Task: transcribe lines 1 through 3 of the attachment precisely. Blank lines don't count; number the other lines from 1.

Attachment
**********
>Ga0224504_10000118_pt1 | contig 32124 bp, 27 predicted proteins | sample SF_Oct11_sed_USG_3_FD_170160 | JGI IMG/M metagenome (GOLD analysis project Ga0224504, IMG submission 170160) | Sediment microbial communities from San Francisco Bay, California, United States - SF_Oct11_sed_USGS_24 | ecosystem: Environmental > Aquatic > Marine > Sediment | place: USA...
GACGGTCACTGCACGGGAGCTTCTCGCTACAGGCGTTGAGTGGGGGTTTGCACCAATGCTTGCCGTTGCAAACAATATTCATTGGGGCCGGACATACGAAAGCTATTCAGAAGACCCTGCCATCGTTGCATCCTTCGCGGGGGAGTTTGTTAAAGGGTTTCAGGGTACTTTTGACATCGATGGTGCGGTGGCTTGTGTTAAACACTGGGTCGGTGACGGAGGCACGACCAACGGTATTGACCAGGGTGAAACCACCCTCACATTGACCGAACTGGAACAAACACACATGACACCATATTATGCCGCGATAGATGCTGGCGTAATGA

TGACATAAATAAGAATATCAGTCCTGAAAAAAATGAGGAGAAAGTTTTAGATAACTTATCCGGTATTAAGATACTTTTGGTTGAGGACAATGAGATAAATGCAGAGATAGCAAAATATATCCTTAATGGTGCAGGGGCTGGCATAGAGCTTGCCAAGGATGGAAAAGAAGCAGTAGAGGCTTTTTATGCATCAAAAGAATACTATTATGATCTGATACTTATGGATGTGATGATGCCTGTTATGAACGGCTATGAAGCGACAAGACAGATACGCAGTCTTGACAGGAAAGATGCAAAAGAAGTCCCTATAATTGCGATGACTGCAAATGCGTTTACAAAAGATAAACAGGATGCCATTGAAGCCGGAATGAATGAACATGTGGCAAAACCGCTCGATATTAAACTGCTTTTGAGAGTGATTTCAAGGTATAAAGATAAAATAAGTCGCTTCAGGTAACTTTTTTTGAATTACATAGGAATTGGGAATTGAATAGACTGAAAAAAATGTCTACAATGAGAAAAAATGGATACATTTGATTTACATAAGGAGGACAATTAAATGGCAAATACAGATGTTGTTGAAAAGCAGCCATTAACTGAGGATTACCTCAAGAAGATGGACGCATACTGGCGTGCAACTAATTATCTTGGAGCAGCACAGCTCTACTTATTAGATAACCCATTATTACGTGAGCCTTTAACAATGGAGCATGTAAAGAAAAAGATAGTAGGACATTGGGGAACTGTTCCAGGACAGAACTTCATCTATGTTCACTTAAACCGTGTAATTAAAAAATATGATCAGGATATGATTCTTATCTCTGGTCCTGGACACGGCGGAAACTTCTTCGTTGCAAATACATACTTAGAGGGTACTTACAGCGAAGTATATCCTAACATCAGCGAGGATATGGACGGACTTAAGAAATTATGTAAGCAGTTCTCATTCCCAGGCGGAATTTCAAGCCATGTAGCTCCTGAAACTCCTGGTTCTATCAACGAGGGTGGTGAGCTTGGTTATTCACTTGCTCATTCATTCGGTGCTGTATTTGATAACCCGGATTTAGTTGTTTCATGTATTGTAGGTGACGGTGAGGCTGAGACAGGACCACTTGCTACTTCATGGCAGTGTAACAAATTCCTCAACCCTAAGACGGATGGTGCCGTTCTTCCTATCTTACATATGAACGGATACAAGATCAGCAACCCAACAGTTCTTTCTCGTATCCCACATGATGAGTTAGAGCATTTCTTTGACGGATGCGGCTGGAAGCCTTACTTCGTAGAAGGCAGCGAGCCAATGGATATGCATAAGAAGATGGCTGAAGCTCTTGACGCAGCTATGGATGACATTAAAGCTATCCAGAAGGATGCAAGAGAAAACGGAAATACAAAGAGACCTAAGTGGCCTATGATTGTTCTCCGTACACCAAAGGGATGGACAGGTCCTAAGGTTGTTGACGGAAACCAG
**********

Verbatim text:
>Ga0224504_10000118_pt1 | contig 32124 bp, 27 predicted proteins | sample SF_Oct11_sed_USG_3_FD_170160 | JGI IMG/M metagenome (GOLD analysis project Ga0224504, IMG submission 170160) | Sediment microbial communities from San Francisco Bay, California, United States - SF_Oct11_sed_USGS_24 | ecosystem: Environmental > Aquatic > Marine > Sediment | place: USA...
GACGGTCACTGCACGGGAGCTTCTCGCTACAGGCGTTGAGTGGGGGTTTGCACCAATGCTTGCCGTTGCAAACAATATTCATTGGGGCCGGACATACGAAAGCTATTCAGAAGACCCTGCCATCGTTGCATCCTTCGCGGGGGAGTTTGTTAAAGGGTTTCAGGGTACTTTTGACATCGATGGTGCGGTGGCTTGTGTTAAACACTGGGTCGGTGACGGAGGCACGACCAACGGTATTGACCAGGGTGAAACCACCCTCACATTGACCGAACTGGAACAAACACACATGACACCATATTATGCCGCGATAGATGCTGGCGTAATGA

TGACATAAATAAGAATATCAGTCCTGAAAAAAATGAGGAGAAAGTTTTAGATAACTTATCCGGTATTAAGATACTTTTGGTTGAGGACAATGAGATAAATGCAGAGATAGCAAAATATATCCTTAATGGTGCAGGGGCTGGCATAGAGCTTGCCAAGGATGGAAAAGAAGCAGTAGAGGCTTTTTATGCATCAAAAGAATACTATTATGATCTGATACTTATGGATGTGATGATGCCTGTTATGAACGGCTATGAAGCGACAAGACAGATACGCAGTCTTGACAGGAAAGATGCAAAAGAAGTCCCTATAATTGCGATGACTGCAAATGCGTTTACAAAAGATAAACAGGATGCCATTGAAGCCGGAATGAATGAACATGTGGCAAAACCGCTCGATATTAAACTGCTTTTGAGAGTGATTTCAAGGTATAAAGATAAAATAAGTCGCTTCAGGTAACTTTTTTTGAATTACATAGGAATTGGGAATTGAATAGACTGAAAAAAATGTCTACAATGAGAAAAAATGGATACATTTGATTTACATAAGGAGGACAATTAAATGGCAAATACAGATGTTGTTGAAAAGCAGCCATTAACTGAGGATTACCTCAAGAAGATGGACGCATACTGGCGTGCAACTAATTATCTTGGAGCAGCACAGCTCTACTTATTAGATAACCCATTATTACGTGAGCCTTTAACAATGGAGCATGTAAAGAAAAAGATAGTAGGACATTGGGGAACTGTTCCAGGACAGAACTTCATCTATGTTCACTTAAACCGTGTAATTAAAAAATATGATCAGGATATGATTCTTATCTCTGGTCCTGGACACGGCGGAAACTTCTTCGTTGCAAATACATACTTAGAGGGTACTTACAGCGAAGTATATCCTAACATCAGCGAGGATATGGACGGACTTAAGAAATTATGTAAGCAGTTCTCATTCCCAGGCGGAATTTCAAGCCATGTAGCTCCTGAAACTCCTGGTTCTATCAACGAGGGTGGTGAGCTTGGTTATTCACTTGCTCATTCATTCGGTGCTGTATTTGATAACCCGGATTTAGTTGTTTCATGTATTGTAGGTGACGGTGAGGCTGAGACAGGACCACTTGCTACTTCATGGCAGTGTAACAAATTCCTCAACCCTAAGACGGATGGTGCCGTTCTTCCTATCTTACATATGAACGGATACAAGATCAGCAACCCAACAGTTCTTTCTCGTATCCCACATGATGAGTTAGAGCATTTCTTTGACGGATGCGGCTGGAAGCCTTACTTCGTAGAAGGCAGCGAGCCAATGGATATGCATAAGAAGATGGCTGAAGCTCTTGACGCAGCTATGGATGACATTAAAGCTATCCAGAAGGATGCAAGAGAAAACGGAAATACAAAGAGACCTAAGTGGCCTATGATTGTTCTCCGTACACCAAAGGGATGGACAGGTCCTAAGGTTGTTGACGGAAACCAG